A Three-Star Show

Rich and Kiah Cravens felt blessed to have their daughter, Rayna, after three years of trying for their first child. Still, they longed to grow their family. After another two years, they were about to try fertility treatments when Kiah learned she was pregnant. Imagine their surprise and glee when they learned she was carrying triplets!

“No one on either side of our families as far back as we know has ever had multiples,” said Kiah. “We were completely surprised, a little bit scared, and very excited.”

Early on, Kiah’s pregnancy was uneventful. Seemingly overnight, everything changed at 14 weeks. Her doctors were worried after routine exams and referred her to Cincinnati Children’s Hospital. Kiah and Rich would travel there twice a week for three weeks before receiving the news that the triplets were in serious trouble.

At 17 weeks, Kiah learned that her babies were afflicted with Twin-to-Twin Transfusion Syndrome, except triplet-to-triplet in her case. TTTS is a condition in which the blood flows unequally between twins or multiples that share a placenta. Baby Gentry was receiving more blood than Walker and Creed, putting them in extreme danger, Creed more so of the two. In fact, doctors braced the couple to be prepared for the possibility that Creed would not survive the pregnancy.

“It was a very stressful time for us,” said Kiah. “We went to every appointment worried that we would not hear three heartbeats. We were beyond in love with our babies and could not imagine not taking all three of them home with us.”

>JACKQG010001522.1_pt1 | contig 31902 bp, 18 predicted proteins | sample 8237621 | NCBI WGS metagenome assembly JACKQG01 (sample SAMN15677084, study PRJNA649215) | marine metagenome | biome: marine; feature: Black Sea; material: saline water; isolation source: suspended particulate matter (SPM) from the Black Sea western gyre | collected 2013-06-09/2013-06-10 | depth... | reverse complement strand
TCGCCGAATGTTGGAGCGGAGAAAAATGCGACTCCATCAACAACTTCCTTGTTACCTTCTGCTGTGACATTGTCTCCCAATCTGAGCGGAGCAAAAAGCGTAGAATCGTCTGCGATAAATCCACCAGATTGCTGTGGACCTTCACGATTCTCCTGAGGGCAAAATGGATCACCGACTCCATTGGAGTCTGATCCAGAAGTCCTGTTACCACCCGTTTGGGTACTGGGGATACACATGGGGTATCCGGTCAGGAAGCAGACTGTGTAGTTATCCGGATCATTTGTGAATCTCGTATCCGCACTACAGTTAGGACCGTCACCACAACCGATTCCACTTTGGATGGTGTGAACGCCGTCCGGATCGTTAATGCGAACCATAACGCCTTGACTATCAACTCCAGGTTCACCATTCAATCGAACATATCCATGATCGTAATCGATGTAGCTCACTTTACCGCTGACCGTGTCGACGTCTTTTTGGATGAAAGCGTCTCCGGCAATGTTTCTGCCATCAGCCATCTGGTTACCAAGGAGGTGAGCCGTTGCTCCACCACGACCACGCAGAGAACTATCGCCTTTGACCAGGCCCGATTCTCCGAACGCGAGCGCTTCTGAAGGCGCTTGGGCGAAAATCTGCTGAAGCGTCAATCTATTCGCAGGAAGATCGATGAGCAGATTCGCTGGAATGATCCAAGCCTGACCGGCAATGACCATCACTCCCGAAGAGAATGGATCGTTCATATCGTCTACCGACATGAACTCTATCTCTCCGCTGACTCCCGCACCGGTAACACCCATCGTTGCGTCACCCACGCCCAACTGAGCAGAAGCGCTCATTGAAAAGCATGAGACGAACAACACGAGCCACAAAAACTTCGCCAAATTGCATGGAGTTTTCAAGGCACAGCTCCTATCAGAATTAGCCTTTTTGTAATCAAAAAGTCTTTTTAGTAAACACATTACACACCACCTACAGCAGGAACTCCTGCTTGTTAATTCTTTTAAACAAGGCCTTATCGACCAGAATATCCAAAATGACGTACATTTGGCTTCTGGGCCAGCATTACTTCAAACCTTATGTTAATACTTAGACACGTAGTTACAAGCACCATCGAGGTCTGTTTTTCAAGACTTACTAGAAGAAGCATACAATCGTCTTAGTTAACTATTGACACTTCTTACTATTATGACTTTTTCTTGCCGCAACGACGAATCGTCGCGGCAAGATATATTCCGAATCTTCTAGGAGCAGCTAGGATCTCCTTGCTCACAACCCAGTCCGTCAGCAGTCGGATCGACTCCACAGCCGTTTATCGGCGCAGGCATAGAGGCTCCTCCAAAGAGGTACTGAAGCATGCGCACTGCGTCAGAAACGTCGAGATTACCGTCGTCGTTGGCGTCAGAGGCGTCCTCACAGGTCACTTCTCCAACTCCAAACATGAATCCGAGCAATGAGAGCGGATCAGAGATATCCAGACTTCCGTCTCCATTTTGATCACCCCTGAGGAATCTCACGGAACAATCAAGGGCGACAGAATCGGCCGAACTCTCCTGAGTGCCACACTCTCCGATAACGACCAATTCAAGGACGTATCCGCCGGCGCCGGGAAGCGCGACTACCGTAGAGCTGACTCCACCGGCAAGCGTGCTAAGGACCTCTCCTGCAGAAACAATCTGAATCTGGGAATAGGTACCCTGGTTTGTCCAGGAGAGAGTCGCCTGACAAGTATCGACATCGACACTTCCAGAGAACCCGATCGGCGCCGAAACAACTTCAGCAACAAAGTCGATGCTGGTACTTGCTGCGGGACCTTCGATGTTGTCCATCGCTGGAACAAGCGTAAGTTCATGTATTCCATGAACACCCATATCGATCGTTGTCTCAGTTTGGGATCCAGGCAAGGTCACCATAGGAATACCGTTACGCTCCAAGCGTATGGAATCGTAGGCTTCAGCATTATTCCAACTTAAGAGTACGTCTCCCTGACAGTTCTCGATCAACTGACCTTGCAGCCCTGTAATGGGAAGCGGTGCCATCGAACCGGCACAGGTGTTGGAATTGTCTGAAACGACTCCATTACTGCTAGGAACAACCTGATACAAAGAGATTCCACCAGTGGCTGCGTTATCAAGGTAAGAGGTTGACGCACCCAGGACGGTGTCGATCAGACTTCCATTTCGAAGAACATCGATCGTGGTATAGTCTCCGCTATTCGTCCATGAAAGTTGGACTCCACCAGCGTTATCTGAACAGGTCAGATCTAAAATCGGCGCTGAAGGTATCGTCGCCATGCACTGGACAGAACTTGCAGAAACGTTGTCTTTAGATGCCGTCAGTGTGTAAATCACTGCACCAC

Doctors performed endoscopic laser ablation, an in utero surgery to correct the blood-sharing imbalance. They hoped the surgery would enable Kiah to go for another 10 weeks in her pregnancy but were happy when she made it a full 12 weeks before giving birth.

Because of the risks involved, Kiah was referred to The Women’s Hospital in Newburgh for delivery of her three boys, who were born after just 29 weeks. Despite their early arrival, the triplets were healthy for the most part but did need NICU care. Doctors wanted to monitor their growth and ensure their progress. Kiah, Rich, and Rayna settled in to their new home at Ronald McDonald House on the Deaconess Gateway campus.

“I knew about Ronald McDonald House because a good friend of mine had stayed. I was still a little nervous but everyone was so nice and welcoming. All my nerves went away pretty much as soon as we checked in,” said Kiah. “Words can’t even describe how blessed we felt. We live more than 2 hours away and it would have been nearly impossible to travel back and forth.”


Rich, a corrections officer for the Illinois Department of Corrections, had to return to work shortly after the triplets were born but was able to be with the family on his days off. Kiah’s mother, Barb, lived with her at Ronald McDonald House to help care for Rayna while Kiah was with her babies in the NICU.
Walker, Gentry, and Creed, together with big sister Rayna (known as “our little Ray of sunshine” to staff and volunteers) returned with their parents to their own home in Oblong, Illinois, after 63 days of living at Ronald McDonald House.


The best view comes after the hardest climb. — Author unknown